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Facebook’s new authorization process for political ads goes live in the US

Earlier this month — and before Facebook CEO Mark Zuckerberg testified before Congress — the company announced a series of changes to how it would handle political advertisements running on its platform in the future. It had said that people who wanted to buy a political ad — including ads about political “issues” — would have to reveal their identities and location and be verified before the ads could run. Information about the advertiser would also display to Facebook users.

Today, Facebook is announcing the authorization process for U.S. political ads is live.

Facebook had first said in October that political advertisers would have to verify their identity and location for election-related ads. But in April, it expanded that requirement to include any “issue ads” — meaning those on political topics being debated across the country, not just those tied to an election.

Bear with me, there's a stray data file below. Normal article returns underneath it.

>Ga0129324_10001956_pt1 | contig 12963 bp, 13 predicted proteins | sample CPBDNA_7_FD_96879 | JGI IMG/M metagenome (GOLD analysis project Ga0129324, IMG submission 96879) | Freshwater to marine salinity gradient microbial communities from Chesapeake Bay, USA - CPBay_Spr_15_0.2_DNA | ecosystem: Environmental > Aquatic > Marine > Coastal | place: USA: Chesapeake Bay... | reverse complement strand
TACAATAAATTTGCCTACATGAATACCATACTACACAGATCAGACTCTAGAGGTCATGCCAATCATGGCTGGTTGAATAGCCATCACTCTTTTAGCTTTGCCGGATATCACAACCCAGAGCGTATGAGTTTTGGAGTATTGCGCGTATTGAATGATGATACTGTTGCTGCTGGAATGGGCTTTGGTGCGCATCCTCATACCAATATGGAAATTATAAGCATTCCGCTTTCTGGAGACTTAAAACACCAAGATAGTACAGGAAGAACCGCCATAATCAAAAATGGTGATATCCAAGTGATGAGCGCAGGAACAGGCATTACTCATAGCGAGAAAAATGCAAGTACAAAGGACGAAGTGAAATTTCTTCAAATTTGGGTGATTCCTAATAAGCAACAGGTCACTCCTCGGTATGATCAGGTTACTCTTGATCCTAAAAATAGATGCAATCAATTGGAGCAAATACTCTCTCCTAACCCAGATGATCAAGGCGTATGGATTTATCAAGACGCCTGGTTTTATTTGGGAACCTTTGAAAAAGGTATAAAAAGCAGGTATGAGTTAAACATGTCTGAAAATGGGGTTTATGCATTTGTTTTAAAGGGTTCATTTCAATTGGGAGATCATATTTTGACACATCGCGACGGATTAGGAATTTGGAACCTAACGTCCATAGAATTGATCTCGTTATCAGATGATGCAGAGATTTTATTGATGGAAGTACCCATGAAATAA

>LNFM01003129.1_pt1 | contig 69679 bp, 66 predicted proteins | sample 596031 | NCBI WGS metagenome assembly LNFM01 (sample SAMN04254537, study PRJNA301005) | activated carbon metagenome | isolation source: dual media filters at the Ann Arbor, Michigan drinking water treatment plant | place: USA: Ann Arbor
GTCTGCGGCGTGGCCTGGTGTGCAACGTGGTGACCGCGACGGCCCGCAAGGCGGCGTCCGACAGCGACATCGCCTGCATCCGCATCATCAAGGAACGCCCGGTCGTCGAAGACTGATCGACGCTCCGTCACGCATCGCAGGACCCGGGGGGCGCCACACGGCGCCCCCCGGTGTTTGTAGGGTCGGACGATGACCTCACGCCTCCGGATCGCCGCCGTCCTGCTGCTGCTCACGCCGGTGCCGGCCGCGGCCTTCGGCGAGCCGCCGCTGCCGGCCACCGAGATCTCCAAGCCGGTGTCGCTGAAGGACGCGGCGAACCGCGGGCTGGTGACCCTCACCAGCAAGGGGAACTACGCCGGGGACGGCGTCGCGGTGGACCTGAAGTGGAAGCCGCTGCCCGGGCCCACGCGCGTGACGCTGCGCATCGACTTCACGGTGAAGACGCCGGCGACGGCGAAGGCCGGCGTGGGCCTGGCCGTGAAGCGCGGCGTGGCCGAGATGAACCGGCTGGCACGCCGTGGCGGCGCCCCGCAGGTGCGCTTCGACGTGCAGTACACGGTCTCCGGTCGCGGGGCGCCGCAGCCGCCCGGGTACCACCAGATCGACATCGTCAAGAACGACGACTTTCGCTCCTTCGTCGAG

Facebook said it would work with third parties to identify the issues. These ads would then be labeled as “Political Ads,” and display the “paid for by” information to end users.

According to today’s announcement, Facebook will now begin to verify the identity and the residential mailing address of advertisers who want to run political ads. Those advertisers will also have to disclose who’s paying for the ads as part of this authorization process.